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Nuke Bizzle, the rapper who stole pandemic money, says ‘everyone was doing it’

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To hear Nuke Bizzle’s version of events, he never really had any choice but to recover as much pandemic cash as he could steal.

Bizzle, the rap name of Fontrell Baines, is now seeking clemency from a federal judge who will soon decide how long he will spend behind bars.

“I’ve never had a birthday party. I’ve never had a normal family dinner. I’ve never been to a wedding, only funerals and court dates,” Baines said. to a judge in a memo ahead of his Dec. 7 sentencing.

His fraud was arrogant, to say the least.

He recorded himself sending stacks of fake jobless claims, then posted the footage of his crime on YouTuibe as a rap video titled ‘EDD’, according to the agency for l California job.

“Unemployment is so sweet,” he sang, while his rap partner, Fat Wizza, intoned, “You gotta sell cocaine, I can just file a claim.”

It was the biggest hit of Nuke Bizzle’s career, and Baines said he had record deals “on the table”. It blew up so big that Fox News’ Tucker Carlson took notice, devoting part of his September 22 show to the Nuke video and calling it emblematic of the government’s mess on pandemic unemployment claims. .

A day later, Baines was arrested by police in Las Vegas and found with unemployment benefit payment cards in other people’s names. Less than a month later, authorities went to arrest him for fraud and found him with a Glock .357 pistol, which earned him another charge because, as a repeat offender, he was not supposed to. possess a firearm.

“My kids love this song and I hate it because they don’t even know what EDD is,” he told the judge in the case in a personal letter asking for clemency. “It was the worst two years of my life.”

Prosecutors say the fake unemployment cases Baines handled totaled nearly $1.3 million in potential benefits, and more than $700,000 was actually paid to his address before the scam collapsed.

He is far from alone.

The federal government has paid out about $800 billion in pandemic unemployment benefits and a colossal amount has been stolen. An expert told the Washington Times that more than $200 billion was likely misappropriated by fraudsters.

Some of them were international criminal syndicates, but independent actors here in the United States have also seen dollar signs in the generosity of taxpayers. They range from postal workers to prison inmates.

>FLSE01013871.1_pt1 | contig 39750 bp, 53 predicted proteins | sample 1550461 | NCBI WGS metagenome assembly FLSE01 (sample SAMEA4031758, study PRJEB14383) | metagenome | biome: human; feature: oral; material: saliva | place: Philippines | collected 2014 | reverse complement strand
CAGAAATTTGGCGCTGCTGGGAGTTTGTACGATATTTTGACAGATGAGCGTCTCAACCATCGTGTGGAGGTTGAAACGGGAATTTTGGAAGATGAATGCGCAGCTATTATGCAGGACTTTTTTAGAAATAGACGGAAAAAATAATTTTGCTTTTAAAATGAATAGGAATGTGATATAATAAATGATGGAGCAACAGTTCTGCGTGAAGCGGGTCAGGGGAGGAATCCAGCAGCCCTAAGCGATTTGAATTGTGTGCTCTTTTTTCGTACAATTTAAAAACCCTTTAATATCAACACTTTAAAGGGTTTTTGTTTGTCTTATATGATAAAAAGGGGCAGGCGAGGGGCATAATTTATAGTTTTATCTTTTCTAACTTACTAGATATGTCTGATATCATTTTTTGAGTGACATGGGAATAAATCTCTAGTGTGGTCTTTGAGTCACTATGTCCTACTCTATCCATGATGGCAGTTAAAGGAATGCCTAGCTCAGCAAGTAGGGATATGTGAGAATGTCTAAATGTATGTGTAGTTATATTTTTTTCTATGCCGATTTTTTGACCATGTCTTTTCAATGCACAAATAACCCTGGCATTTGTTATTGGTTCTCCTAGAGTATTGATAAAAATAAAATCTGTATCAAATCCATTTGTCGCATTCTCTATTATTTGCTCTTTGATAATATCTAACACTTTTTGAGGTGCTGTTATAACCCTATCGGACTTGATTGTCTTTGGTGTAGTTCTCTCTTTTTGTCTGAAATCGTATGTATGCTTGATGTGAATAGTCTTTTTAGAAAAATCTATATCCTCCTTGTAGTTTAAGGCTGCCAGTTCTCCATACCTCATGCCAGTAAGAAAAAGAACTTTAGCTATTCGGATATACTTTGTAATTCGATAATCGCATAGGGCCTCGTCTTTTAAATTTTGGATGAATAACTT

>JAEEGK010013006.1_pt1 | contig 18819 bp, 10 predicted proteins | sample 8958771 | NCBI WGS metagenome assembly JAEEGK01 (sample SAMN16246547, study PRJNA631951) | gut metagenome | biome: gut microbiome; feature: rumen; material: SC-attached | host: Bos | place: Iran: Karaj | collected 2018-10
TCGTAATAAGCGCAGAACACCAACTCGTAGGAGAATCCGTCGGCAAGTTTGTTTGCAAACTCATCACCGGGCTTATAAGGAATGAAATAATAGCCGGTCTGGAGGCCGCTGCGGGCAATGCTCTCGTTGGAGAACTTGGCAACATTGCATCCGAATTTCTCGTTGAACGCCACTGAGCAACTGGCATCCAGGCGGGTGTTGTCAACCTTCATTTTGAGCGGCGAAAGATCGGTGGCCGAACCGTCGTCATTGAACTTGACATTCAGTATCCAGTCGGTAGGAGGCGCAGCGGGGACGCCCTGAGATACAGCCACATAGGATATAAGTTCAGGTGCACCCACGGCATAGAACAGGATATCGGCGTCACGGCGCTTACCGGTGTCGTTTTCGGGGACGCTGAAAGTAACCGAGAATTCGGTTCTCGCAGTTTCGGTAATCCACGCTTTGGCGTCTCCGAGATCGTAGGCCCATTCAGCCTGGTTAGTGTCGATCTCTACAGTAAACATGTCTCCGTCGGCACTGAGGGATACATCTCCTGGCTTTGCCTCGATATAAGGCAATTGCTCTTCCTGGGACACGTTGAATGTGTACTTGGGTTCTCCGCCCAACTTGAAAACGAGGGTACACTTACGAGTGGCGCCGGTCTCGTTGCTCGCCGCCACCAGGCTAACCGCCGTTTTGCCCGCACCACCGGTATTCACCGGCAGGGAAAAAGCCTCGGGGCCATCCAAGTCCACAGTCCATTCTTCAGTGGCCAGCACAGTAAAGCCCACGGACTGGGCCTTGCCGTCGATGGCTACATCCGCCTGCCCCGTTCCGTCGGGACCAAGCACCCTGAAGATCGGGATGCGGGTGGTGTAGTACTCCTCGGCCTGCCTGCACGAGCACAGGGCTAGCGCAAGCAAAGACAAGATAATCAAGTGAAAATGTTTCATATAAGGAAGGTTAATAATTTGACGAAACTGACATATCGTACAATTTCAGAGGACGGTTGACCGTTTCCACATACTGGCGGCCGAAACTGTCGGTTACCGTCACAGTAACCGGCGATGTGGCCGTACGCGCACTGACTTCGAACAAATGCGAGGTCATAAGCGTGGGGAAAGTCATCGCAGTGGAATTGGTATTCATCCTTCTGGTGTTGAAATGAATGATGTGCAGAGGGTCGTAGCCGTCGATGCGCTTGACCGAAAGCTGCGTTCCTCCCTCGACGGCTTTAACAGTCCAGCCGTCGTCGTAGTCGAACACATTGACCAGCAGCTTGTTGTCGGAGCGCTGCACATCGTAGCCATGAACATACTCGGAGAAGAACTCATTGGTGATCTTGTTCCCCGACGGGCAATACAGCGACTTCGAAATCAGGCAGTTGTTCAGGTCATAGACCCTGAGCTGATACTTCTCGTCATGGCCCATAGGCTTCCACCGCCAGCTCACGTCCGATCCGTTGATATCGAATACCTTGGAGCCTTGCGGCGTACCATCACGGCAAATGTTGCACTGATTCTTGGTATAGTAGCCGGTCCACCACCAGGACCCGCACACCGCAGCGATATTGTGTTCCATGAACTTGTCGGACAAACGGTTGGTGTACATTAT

Baines says he never intended to be a part of it. He told the judge that he was fine with his address being used by friends who were scamming the system and that he would hand over the mail to them in return for cash payments.

But when he discovered how much money was passing through his hands in the form of unemployment benefit payment cards, he “felt played” by his friends.

“I started taking the cards myself and telling them they never made it,” he said.

“It was hard to resist the money I could draw from the cards, especially when everyone else was doing it,” he said.

His attorney said Baines ended up with far less than the more than $700,000 prosecutors awarded him.

It’s hard to reconcile this version with Baines’ rap video, which shows him handling stacks of application letters. Investigators managed to decipher a return address on one of the mail that Baines flashes and discovered that a bogus claim had been submitted to that name just days before the video was posted.

Baines said he got into rapping to escape a difficult home life. He was born to a mother in prison, raised by a crack-addicted aunt, started caring for his four younger brothers when he was 10, and years later was seduced by a baby sitter.

He gambled for money, got caught up in a gang bust in 2008 and was shot in the leg, his lawyer said. Baines had no health insurance and his attorney says that led to him being patched up “superficially” and pushed out onto the streets with a prescription for opiates which fueled continued drug addiction.

It also sent him to Las Vegas, where he started rapping, with some success.

Then came the “EDD” video.

“I made a rap video about it because the rap industry tends to glorify crime and I got caught up in that, but another thing that rappers rap a lot about is jail and now I’m caught up in this too,” he told the judge.

The Nuke Bizzle video had over 400,000 views on YouTube at the time of Baines’ arrest.

The video is still available on other channels, including co-performer Fat Wizza’s, where it has 236,000 views.

Prosecutors have asked U.S. District Judge Michael W. Fitzgerald to impose a 96-month sentence, which would cover not only the COVID fraud but also the firearms and drug charges. They also want the judge to order Baines to repay $704,760.

Baines’ lawyer says he has been in jail since his arrest and has suffered before, under the near total COVID lockdown. He missed the death of his aunt – his family “told him she died of a nervous breakdown after hearing about her arrest – and he was away from his five children, aged 3 to 12.

The lawyer asked the judge for a sentence of 70 months.



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